3. Article 1 of ICERD defines ‘racial discrimination’ as ‘any distinction, exclusion, or preference based on race, colour, descent, or national or ethnic origin which has the purpose of nullifying or impairing the recognition, enjoyment or exercise, on an equal footing, of human rights and fundamental freedoms in the political, economic, social, cultural or any other field of public life.’
Think about this ladies and gentlemen and ask yourself whether there is racial discrimination in this country or not. Relate this to the idea of ‘ketuanan Melayu’ and the affirmative action and policy for the Malays who form the majority population and control everything associated with government. The communities which really need assistance by way of affirmative action are the orang asli, Penans and other indigenous minorities. One objective way to determine the extent to which racial discrimination exists or does not exist in this country is to examine what statistical data indicate regarding who and which community is in control of the economic, social, cultural, civil and political life.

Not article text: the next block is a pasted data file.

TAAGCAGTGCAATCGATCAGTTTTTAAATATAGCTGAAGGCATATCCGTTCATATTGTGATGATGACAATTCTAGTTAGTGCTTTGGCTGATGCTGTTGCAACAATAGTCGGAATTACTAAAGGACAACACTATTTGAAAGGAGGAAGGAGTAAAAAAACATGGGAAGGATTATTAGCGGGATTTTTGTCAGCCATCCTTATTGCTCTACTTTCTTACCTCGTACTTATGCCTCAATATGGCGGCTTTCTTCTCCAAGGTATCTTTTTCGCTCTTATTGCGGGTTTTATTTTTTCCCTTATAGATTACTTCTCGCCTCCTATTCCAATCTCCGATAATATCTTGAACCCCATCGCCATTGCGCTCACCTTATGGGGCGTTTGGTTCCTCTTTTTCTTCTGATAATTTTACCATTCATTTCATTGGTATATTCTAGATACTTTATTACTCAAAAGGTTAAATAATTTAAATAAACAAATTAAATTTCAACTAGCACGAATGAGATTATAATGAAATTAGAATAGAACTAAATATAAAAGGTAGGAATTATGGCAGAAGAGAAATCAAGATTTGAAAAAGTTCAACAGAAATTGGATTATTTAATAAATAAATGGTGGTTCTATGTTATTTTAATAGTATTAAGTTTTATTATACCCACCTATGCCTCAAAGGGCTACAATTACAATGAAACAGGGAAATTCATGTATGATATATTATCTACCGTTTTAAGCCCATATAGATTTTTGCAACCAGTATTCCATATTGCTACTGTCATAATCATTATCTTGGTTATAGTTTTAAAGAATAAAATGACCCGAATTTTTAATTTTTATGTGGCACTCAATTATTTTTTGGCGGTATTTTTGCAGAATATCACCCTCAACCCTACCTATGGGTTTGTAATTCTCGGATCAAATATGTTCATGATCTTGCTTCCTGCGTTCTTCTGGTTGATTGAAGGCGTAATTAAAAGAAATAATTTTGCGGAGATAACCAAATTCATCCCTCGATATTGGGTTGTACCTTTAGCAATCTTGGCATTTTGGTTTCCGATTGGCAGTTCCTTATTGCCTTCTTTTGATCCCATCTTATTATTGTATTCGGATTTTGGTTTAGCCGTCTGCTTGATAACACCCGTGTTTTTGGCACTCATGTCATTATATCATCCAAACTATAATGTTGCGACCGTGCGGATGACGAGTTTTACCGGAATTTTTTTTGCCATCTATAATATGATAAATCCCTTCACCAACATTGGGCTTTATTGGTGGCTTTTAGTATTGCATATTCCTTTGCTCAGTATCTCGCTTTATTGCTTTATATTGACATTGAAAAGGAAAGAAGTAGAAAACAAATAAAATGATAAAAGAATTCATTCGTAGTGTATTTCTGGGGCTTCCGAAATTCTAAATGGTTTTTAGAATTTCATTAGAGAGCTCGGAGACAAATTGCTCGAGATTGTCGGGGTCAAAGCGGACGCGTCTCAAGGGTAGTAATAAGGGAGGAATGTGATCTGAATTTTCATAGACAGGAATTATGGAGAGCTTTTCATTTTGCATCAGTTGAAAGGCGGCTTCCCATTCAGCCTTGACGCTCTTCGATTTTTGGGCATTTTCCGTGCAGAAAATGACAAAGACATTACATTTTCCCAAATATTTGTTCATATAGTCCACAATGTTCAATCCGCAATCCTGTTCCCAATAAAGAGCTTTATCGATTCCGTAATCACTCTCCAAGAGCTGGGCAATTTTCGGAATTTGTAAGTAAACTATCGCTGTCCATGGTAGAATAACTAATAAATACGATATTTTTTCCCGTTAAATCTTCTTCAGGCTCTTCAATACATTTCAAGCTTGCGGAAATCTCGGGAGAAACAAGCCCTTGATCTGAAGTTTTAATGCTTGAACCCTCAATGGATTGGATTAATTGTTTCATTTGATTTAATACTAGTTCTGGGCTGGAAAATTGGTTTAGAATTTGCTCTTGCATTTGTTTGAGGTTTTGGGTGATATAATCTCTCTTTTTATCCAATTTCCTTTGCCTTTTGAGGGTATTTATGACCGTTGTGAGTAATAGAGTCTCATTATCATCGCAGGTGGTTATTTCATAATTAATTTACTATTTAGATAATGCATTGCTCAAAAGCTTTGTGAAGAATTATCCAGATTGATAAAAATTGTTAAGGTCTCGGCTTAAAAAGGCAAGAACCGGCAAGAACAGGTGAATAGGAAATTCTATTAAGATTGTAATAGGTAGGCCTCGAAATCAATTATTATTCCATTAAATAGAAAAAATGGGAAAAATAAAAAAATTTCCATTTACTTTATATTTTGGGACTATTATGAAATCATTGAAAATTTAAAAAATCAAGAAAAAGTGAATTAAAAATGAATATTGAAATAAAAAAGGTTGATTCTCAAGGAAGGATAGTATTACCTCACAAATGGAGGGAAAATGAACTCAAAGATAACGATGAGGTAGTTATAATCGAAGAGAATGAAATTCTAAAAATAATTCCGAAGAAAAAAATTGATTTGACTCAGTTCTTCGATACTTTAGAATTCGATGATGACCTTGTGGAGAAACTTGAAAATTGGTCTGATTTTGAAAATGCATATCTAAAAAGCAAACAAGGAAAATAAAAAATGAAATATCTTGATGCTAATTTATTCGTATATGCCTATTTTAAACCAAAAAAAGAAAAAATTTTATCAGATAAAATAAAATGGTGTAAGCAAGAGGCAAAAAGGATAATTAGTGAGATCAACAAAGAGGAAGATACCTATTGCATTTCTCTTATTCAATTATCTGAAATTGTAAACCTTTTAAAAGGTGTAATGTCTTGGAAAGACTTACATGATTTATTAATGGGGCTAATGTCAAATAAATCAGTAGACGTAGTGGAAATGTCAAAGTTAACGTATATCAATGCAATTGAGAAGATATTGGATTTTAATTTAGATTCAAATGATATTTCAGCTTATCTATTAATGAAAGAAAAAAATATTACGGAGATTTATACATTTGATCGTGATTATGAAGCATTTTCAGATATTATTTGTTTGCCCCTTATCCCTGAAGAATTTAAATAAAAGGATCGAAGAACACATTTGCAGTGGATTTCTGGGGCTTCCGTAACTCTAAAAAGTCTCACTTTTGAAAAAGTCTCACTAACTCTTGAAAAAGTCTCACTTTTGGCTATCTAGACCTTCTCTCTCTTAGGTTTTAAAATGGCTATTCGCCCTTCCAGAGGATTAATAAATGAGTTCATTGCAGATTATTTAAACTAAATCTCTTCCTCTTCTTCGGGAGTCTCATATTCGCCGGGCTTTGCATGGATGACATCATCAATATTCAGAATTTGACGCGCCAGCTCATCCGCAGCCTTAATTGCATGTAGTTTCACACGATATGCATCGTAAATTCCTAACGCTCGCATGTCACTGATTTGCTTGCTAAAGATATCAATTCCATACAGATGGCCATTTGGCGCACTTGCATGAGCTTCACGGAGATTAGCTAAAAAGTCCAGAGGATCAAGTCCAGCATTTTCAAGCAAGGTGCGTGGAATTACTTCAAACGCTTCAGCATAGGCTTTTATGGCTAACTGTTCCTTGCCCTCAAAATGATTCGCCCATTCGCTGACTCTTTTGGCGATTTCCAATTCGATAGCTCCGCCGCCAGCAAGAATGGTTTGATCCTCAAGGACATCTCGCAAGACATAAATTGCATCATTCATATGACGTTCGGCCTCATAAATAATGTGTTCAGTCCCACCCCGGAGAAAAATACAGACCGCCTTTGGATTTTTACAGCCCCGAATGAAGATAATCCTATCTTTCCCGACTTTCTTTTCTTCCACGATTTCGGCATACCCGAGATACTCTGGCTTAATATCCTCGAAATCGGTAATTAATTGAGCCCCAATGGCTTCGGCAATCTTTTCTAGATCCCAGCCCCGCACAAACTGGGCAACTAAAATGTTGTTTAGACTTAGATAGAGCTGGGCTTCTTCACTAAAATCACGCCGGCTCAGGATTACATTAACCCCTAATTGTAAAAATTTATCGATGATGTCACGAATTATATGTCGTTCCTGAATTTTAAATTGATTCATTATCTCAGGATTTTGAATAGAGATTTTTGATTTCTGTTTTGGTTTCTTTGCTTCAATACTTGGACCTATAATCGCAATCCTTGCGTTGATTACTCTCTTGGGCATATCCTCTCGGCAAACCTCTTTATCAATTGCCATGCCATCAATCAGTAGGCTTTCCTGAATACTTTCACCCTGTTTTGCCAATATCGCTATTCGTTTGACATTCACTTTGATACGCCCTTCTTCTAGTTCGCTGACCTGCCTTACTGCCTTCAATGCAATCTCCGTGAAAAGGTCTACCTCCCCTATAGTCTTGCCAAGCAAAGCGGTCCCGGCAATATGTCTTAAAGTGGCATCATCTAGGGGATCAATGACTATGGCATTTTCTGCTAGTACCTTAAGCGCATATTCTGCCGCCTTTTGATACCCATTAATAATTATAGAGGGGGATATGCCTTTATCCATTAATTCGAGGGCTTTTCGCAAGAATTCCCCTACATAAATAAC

4. Racial discrimination is a form of human rights violation. It retards the country’s progress in a highly globalized and competitive world. It triggers a brain drain situation.
There are no less than 1.5 million Malaysians with tertiary education who have left the country. It is not conducive to the creation and maintenance of genuine national unity and integration. It generates unhappiness, frustration and resentment. It stunts meritocracy. All these consequences of racial discrimination become more intense as the literacy standard improves and more and more people have access to the internet.
5. In a paper (1st July 2012) entitled ‘institutional racism and religious freedom in Malaysia’ prepared by the Human Rights Foundation of Malaysia it provides a variety of statistics, news articles, reports, academic reports, anecdotes etc to demonstrate the scale and depth of the discrimination that non-Malays and non-Muslims face. Amongst others the following indicators are mentioned: